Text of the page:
Treatment centers and drug rehabs have become prohibitively expensive these days, so a lot of people out there are wondering: is it really worth the cost?
It is easy to assess the true cost of treatment upon seeing the outcome. If it works and produces a lifetime of sobriety, then of course no cost is too high. But if it fails over and over again for someone, then obviously this is not money well spent.
Or is it?
Sometimes we get caught up in the moment and take a view of things that is too short sighted. Recovery is a learning experience, and for some people, it can take the better part of a lifetime. A failed experience in rehab might be a step on the path to recovery. Even though it did not “work” at the time, it might be the exposure that the person needed in order to get clean later on.
Treatment can plant a seed.
Also, consider the fact that most of the recovering addicts and alcoholics that I know all had to go to treatment several times before they “got it.” In fact, I do not know of a single person who has stayed sober after their first stint in rehab. I’m sure it happens, but it is fairly rare.
So addiction treatment is expensive, and the success rates are questionable at best. So what is the point? The point is that treatment works. It just works very slowly and it is not the magic bullet that we all hope for it to be. But it does work if you give it a chance and that is where the real payoff comes in. Persistence. If you want instant results then you are probably in for some disappointment. But give treatment a chance and it will eventually steer you towards the proper course.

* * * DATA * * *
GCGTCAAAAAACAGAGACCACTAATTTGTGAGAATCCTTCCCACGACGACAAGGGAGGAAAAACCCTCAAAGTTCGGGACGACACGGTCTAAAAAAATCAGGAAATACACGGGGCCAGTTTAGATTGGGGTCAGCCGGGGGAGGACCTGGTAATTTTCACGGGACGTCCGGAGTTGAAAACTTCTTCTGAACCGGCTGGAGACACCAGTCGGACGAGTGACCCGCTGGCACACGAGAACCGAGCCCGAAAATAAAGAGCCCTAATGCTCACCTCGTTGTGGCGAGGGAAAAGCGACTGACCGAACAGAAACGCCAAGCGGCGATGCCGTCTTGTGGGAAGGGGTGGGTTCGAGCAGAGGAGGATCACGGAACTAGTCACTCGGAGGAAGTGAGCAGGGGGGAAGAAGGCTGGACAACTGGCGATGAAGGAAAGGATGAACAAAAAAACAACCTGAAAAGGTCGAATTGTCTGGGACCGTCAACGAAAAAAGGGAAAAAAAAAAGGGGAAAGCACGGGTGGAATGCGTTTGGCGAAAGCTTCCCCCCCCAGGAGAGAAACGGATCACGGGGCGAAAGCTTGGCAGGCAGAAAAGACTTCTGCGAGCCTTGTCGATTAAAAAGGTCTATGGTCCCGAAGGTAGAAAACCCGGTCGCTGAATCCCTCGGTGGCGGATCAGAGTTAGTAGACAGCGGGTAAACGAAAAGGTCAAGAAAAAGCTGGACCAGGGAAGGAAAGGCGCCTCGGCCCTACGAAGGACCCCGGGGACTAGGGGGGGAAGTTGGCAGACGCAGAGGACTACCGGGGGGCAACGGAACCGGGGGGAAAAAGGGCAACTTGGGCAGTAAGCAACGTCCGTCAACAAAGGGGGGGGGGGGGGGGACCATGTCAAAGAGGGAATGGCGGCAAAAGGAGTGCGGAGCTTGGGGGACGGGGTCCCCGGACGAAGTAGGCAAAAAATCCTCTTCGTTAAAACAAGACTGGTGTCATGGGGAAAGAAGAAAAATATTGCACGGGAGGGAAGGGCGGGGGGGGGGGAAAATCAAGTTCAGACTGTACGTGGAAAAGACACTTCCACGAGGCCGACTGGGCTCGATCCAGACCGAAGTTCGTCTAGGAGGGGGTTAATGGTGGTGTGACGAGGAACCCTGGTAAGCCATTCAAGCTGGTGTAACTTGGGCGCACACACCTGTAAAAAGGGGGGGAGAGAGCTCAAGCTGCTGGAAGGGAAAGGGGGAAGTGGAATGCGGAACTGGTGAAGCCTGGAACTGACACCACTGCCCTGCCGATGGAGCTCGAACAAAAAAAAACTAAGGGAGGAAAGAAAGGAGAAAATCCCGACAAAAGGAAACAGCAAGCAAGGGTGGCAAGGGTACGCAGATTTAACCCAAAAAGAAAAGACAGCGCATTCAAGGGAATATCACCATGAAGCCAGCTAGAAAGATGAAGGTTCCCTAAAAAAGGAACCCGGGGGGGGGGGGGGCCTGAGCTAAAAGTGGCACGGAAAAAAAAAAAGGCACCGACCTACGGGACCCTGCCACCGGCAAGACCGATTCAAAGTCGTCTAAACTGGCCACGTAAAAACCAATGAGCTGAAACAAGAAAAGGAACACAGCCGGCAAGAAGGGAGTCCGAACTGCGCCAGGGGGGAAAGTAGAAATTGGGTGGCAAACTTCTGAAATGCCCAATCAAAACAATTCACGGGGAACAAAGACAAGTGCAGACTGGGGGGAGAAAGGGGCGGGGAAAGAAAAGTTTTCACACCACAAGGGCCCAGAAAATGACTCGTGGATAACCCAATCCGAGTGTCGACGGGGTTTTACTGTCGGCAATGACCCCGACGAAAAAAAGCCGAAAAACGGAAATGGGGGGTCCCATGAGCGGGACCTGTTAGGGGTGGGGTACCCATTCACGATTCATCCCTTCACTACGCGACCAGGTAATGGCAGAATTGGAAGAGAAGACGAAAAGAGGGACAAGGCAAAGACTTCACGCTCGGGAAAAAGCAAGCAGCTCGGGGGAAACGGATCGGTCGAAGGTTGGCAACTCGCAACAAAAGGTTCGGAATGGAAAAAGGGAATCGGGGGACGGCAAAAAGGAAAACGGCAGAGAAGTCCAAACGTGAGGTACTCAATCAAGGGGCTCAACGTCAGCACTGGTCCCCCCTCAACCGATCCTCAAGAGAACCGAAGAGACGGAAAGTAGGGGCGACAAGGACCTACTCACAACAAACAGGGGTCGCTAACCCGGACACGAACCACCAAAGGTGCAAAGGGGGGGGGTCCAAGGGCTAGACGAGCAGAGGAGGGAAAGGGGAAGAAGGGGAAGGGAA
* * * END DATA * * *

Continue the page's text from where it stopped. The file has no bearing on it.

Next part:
As for the expense, yes treatment is expensive these days but the cost of continuing to use is too high. Consider this analysis here that postulates that the average alcoholic will waste one million dollars in only 16 years of drinking.
And of course the monetary cost of alcoholism is just the beginning. The real cost is in the negative impact on your life and the devastation to friends and family.
But treatment has a very high up-front cost, so it remains out of reach for some. And many struggling alcoholics will argue that they are “not quite bad enough” to justify the outrageous cost of treatment. What they are missing is the snowball effect that their disease is creating. They do not understand that they are spiraling out of control and getting progressively worse and worse in their addiction. They are clinging to the idea that they can hold it together and maintain instead of having to deal with treatment and the costs associated with it.
In the end, this hesitation has more to do with the fear of change and the fear of sobriety than with the high cost of treatment. To the addict, that is the high cost: having to face life sober. No amount of money could mean more to them than that, so it might be the case that they are simply using the cost of treatment as a smokescreen.
1) Treatment is expensive, but worth it.
2) No cost is too high if the result is true sobriety
3) The cost of continuing to drink/use drugs is even higher than that of treatment. Therefore, treatment is cheaper than active addiction.
4) It’s not about the money. It’s about the fear of facing life sober.